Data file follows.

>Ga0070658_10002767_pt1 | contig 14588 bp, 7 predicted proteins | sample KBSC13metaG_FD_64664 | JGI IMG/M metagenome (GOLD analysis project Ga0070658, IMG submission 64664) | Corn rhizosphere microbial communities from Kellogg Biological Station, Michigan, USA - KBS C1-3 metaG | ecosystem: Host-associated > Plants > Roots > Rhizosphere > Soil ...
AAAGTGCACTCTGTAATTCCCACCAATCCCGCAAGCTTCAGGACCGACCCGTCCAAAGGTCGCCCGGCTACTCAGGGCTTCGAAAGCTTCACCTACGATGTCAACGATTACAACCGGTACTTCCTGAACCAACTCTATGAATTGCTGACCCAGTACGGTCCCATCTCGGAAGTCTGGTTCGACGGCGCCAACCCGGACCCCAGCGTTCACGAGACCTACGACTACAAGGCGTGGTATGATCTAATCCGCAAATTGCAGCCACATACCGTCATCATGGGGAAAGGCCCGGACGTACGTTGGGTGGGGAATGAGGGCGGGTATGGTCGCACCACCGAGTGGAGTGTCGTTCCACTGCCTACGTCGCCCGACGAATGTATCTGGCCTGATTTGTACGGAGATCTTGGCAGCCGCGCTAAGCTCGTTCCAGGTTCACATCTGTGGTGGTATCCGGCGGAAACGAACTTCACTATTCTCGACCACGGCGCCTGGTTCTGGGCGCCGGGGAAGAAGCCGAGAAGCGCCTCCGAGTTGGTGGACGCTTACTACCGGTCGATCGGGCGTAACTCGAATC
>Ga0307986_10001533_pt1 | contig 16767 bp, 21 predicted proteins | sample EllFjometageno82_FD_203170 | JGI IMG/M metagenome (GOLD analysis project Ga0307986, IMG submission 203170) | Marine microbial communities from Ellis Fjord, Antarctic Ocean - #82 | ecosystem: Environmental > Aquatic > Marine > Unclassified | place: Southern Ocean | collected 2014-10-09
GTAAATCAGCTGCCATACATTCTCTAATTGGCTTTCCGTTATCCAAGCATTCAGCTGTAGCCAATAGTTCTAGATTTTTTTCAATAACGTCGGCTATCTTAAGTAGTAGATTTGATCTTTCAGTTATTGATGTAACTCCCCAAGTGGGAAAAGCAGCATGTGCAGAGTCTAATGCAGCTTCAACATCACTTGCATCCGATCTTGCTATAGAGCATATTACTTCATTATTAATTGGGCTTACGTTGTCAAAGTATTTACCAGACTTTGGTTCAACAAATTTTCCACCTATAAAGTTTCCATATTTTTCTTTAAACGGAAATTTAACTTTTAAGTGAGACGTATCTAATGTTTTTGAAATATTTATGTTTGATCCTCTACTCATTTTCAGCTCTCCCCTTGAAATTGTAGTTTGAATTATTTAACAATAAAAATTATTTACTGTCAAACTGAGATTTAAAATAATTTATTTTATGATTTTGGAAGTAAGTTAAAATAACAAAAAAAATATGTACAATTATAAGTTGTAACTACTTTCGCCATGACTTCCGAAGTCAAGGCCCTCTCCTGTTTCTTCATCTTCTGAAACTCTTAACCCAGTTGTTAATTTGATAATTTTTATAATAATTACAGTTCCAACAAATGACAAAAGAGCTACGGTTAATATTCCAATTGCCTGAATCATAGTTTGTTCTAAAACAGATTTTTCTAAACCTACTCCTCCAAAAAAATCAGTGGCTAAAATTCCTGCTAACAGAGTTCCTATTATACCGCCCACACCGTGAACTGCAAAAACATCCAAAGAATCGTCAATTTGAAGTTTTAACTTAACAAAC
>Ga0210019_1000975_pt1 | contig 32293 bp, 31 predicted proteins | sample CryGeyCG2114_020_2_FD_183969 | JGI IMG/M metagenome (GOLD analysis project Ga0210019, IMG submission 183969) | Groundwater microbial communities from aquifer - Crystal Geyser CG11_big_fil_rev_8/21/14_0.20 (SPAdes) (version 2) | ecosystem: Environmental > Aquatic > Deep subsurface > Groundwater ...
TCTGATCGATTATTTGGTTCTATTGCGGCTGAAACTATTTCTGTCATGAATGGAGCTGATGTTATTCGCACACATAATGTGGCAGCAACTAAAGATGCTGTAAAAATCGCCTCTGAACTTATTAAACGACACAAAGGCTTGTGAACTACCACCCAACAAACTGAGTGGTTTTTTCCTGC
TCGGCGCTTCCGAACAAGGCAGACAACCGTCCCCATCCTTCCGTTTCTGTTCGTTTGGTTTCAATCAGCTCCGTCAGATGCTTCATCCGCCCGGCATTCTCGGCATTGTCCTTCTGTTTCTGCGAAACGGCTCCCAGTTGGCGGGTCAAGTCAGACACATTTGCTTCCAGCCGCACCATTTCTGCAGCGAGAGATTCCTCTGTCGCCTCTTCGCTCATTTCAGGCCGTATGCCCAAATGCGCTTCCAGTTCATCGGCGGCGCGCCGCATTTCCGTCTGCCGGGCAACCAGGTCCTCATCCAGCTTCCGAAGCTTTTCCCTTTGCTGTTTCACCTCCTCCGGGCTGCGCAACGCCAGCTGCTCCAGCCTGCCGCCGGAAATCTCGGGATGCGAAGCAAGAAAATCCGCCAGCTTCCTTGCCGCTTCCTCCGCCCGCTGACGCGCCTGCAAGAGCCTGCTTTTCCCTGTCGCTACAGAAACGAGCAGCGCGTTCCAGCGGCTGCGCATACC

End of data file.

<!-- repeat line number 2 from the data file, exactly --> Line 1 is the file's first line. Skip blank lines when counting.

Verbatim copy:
AAAGTGCACTCTGTAATTCCCACCAATCCCGCAAGCTTCAGGACCGACCCGTCCAAAGGTCGCCCGGCTACTCAGGGCTTCGAAAGCTTCACCTACGATGTCAACGATTACAACCGGTACTTCCTGAACCAACTCTATGAATTGCTGACCCAGTACGGTCCCATCTCGGAAGTCTGGTTCGACGGCGCCAACCCGGACCCCAGCGTTCACGAGACCTACGACTACAAGGCGTGGTATGATCTAATCCGCAAATTGCAGCCACATACCGTCATCATGGGGAAAGGCCCGGACGTACGTTGGGTGGGGAATGAGGGCGGGTATGGTCGCACCACCGAGTGGAGTGTCGTTCCACTGCCTACGTCGCCCGACGAATGTATCTGGCCTGATTTGTACGGAGATCTTGGCAGCCGCGCTAAGCTCGTTCCAGGTTCACATCTGTGGTGGTATCCGGCGGAAACGAACTTCACTATTCTCGACCACGGCGCCTGGTTCTGGGCGCCGGGGAAGAAGCCGAGAAGCGCCTCCGAGTTGGTGGACGCTTACTACCGGTCGATCGGGCGTAACTCGAATC